16.In reply Mr. Nyauke submitted that annexture MM1 cannot pass the test for a final tallying sheet. That it is a document prepared in places not authorized by the 3rd Respondent as it has no serial number. He contended that interrogating the process through scrutiny would inform this court as to whether this is the form that was sent to Nairobi and it would be a miscarriage of justice to rely on it as the final tally. He submitted that scrutiny would also establish if dead people voted and if that was established it would lead to nullification of the election to allow for a free and fair election without manipulation. Further that it is to the one or two errors that Mr. Omondi concedes may have arisen that the petitioner is looking. He finally contended that the register is not a document ordinarily within the reach of the petitioner but of the Respondent and if they have nothing to hide they should allow for scrutiny.

17.The 3 issues that call for determination by this court are:

i.                   Whether the late payment of the deposit by the Petitioner is fatal to the Petition;

ii.                 Whether the Petition has laid a basis sufficient to warrant this court to order a Recount and scrutiny.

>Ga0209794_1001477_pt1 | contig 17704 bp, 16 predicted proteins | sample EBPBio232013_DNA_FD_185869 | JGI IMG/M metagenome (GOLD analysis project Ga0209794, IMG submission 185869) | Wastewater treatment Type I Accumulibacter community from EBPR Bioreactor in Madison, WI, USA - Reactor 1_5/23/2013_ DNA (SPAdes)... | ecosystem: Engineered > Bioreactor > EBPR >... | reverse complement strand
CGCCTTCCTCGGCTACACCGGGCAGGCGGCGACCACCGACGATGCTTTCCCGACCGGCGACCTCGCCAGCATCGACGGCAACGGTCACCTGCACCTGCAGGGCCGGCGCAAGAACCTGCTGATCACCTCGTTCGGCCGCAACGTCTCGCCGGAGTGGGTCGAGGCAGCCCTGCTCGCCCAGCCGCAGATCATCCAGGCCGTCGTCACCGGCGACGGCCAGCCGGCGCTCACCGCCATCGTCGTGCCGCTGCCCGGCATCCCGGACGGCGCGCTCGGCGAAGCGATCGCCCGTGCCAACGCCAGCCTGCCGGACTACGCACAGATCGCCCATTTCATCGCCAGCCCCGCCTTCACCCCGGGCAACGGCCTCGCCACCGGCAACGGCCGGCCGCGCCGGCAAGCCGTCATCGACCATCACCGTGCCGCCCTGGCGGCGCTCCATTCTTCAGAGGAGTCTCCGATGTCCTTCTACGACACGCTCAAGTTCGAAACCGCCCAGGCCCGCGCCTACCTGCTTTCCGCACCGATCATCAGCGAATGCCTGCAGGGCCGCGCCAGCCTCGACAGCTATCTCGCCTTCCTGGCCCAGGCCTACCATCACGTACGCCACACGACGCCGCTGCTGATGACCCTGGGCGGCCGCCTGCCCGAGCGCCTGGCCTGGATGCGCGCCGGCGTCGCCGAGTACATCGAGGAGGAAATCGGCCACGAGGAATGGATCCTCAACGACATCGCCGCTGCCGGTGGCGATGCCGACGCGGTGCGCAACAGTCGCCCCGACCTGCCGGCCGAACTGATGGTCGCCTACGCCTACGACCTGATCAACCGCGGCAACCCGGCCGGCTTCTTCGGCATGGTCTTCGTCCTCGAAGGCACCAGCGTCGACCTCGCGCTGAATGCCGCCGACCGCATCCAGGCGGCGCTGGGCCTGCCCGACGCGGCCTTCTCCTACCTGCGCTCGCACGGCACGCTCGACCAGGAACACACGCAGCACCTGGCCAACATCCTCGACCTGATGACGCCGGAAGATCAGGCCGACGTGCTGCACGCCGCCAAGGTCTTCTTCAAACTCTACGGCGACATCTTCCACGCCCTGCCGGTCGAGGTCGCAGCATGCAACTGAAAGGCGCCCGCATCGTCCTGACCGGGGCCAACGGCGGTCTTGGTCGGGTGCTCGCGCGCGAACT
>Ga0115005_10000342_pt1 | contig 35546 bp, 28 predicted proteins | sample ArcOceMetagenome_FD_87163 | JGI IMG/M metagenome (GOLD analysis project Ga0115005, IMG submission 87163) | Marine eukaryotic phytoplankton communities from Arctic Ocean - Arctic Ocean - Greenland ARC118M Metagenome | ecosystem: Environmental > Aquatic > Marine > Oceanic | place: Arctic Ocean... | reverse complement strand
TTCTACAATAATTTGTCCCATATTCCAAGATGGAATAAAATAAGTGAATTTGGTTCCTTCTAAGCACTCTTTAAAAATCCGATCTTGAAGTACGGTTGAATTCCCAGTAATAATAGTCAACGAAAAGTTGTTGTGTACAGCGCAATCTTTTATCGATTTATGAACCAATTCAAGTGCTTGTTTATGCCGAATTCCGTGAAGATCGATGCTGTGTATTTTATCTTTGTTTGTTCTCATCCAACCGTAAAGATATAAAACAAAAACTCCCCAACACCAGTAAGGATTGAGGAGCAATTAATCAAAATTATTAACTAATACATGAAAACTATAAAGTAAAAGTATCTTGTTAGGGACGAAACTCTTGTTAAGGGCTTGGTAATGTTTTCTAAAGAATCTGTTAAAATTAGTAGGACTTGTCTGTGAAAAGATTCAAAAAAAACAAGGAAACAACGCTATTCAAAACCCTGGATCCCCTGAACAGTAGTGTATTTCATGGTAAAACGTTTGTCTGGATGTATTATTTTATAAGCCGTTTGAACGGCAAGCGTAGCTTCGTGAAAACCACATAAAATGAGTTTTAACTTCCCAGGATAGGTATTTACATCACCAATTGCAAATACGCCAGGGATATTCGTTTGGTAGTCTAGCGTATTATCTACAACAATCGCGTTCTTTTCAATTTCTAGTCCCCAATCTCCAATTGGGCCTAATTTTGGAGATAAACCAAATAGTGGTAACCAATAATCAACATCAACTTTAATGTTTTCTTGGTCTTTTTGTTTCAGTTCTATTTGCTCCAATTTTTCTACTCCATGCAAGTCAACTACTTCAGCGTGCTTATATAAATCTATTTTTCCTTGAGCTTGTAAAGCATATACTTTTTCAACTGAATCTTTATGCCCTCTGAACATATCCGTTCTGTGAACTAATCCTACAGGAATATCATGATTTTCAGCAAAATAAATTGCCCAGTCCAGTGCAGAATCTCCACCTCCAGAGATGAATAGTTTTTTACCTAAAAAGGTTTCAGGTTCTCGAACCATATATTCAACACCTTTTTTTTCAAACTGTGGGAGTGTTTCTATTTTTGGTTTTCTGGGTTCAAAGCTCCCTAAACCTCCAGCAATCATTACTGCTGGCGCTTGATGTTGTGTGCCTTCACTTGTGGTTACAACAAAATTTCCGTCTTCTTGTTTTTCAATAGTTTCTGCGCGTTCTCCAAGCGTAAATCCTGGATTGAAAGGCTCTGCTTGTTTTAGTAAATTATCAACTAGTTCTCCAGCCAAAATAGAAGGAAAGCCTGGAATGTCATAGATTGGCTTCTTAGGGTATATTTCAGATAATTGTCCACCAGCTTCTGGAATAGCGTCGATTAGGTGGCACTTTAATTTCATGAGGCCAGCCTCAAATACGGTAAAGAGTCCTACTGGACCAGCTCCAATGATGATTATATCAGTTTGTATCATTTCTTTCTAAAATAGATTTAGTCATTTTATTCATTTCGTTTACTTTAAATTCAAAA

iii.              Who bears the costs of the applications?

18.On the first issue section 78 of the Elections Act requires the Petitioner to deposit security not more than 10 days after the presentation of a petition. Rule 11 of the Election (Parliamentary and County) Petition Rules provides that the security for costs shall be deposited within 10 days of filing of the petition. This was not complied with in this petition. It is indeed true that the security for costs was deposited in 3 installments, the first installment being on 10.5.2013 and the third being on 14.5.2013. This clearly was well beyond the 10 days set by the Act and the Rules. Previously Election courts have taken a very grim view of this.  In Rotich Samuel Kimutai V. Ezekiel Lenyongopeta & 2 others, Civil Appeal No. 273 of 2003 the court had this to say: